That’s just a fancy manner of referring to people who see things slightly differently. Obviously, the more eyes you have on a problem, the more likely you are to find unique solutions. I spent the past two months bolting new routes on this cliff near my home in Las Vegas with a friend of mine who’s probably the strongest professional sport climber in America. I’m taller, but he’s stronger, so I have to be a little bit more creative about how I’m using my body. It’s been interesting to try to figure out the best way to climb these sections of rock with somebody who’s so different.

“Free solo” implies an individual pursuit. Do you prefer that or collaboration?

On the whole, climbing is very collaborative. Even during the two years we filmed Free Solo, I did a giant rope linkup with [the climbing legend] Tommy Caldwell. I climb with partners all the time. Free soloing is only a few climbs a year.

So what’s the key to great teamwork in such high-stakes situations?

Trust. In climbing, your partner is literally holding your life in their hands. I have a roster of people I want to climb with because we have the same standards and considerations around safety. I know they’re going to make the exact same decisions I would.

How do you manage climbing with someone less experienced or talented?

In a guiding role, it’s easy: You just take over as team captain and do what needs to be done. The real danger is when two people think they’re climbing as equals but are bringing very different opinions on safety to it.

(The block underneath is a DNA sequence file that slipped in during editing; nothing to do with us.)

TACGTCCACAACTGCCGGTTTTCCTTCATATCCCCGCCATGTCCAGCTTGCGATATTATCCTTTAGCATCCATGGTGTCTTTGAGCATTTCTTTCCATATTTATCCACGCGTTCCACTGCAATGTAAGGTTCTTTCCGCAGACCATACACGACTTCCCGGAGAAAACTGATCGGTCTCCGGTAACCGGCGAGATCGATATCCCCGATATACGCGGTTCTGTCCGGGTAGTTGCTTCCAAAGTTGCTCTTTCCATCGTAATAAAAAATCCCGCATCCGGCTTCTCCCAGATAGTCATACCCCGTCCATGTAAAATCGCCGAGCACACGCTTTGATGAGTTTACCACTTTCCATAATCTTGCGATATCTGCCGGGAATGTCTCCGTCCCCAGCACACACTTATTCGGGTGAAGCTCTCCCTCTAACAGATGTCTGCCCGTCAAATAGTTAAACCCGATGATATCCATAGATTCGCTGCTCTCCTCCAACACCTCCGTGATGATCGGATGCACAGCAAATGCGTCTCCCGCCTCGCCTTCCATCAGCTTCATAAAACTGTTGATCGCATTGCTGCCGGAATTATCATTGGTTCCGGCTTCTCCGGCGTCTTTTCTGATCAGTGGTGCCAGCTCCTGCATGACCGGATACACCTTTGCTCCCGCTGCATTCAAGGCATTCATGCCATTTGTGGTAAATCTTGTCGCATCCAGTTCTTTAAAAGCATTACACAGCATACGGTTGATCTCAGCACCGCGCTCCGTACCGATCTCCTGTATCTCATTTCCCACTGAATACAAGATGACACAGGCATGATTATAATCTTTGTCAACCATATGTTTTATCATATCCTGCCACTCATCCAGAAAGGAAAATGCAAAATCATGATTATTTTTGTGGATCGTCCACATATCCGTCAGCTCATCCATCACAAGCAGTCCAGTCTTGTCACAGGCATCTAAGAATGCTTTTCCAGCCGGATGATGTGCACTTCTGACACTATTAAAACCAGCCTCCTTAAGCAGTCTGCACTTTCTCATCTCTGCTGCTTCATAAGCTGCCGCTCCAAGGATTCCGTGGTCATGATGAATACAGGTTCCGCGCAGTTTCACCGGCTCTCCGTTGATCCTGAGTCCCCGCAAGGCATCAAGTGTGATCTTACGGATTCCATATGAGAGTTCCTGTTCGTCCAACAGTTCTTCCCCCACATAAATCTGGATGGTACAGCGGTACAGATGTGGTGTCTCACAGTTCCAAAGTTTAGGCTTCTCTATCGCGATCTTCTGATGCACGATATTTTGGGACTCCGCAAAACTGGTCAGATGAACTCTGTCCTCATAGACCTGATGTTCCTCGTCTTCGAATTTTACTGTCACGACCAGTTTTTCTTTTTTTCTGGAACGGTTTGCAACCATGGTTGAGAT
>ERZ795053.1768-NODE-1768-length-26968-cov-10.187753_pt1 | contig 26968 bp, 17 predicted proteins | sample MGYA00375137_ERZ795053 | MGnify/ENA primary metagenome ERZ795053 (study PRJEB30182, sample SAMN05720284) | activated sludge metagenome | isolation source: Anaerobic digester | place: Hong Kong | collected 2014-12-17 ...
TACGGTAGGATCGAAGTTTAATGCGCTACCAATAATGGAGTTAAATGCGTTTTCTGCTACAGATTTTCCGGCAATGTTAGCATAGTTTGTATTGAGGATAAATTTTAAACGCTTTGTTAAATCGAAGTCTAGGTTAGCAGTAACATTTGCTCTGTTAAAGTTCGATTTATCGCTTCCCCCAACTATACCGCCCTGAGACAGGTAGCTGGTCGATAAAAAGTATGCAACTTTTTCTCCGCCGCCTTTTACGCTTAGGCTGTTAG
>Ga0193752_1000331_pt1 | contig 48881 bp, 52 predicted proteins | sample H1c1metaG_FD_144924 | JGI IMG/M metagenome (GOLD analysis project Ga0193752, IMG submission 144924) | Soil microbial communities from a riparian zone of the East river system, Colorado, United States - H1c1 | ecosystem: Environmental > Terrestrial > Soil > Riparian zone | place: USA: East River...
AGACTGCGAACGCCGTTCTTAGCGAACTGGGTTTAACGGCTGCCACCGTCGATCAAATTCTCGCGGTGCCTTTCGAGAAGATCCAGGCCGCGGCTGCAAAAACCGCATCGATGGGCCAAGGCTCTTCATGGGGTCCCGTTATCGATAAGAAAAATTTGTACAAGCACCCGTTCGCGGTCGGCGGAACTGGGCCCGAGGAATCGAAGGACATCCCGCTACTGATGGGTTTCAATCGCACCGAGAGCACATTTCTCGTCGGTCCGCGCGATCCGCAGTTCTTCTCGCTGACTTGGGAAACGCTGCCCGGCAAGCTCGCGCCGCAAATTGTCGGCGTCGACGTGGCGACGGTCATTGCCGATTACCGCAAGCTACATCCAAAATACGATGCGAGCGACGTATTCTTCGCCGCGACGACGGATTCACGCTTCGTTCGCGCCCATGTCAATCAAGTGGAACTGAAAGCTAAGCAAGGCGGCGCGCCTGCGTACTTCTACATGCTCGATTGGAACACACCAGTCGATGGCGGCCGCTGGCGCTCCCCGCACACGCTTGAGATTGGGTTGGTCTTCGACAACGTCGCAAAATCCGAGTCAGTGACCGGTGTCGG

Do all your climbs help prepare you for free solos?

A lot of it—with a rope, with partners, or on easy terrain—is strictly for pleasure and relatively relaxed. But there is value in all the time and mileage on rock, feeling comfortable. It’s hard to sustain the intensity you need to free solo, so I think there’s something to be said for making that effort only when I need to.

Recently you’ve been “speed climbing”—working with a partner to summit big walls as quickly as possible, often trying to break time records. What have you learned prepping and executing on those climbs?

A lot of creativity is involved in that hunt for efficiency. To trim the fat from the system, to eliminate waste, you have to come up with new ideas. For example, can we implement a different strategy through one section that might allow us to climb with less equipment? We spend a lot of time talking it out, gaming out scenarios.

Kaizen and other management concepts involve looking for continuous improvement—small changes that add up.

Yes, that philosophy of marginal gains is central to climbing. When I have a big goal—like free soloing El Cap—I look at everything I do. I’m training, I’m watching my diet, I’m making sure I sleep enough. I’m outrageously focused on constant improvement. But when I’m just climbing with friends, with no clear goal on the horizon, I’m off the program. I have a casual lifestyle mode: I stay up late watching TV and eating dessert. The key is to have the right balance and not be on or off the program too long.

Have you integrated data into your training?

Climbing is only just catching up to where other sports were 30 years ago in putting together plans for people training for big routes the way marathon runners prepare for big runs. I’ve always kept a food and climbing journal, but it’s basic stuff, and I only recently started wearing a heart-rate monitor and a GPS. I’m sure there’s huge potential for applying big data to climbing—but right now it hasn’t had a big impact on the sport.

Since the El Cap ascent, how have you been thinking about your career?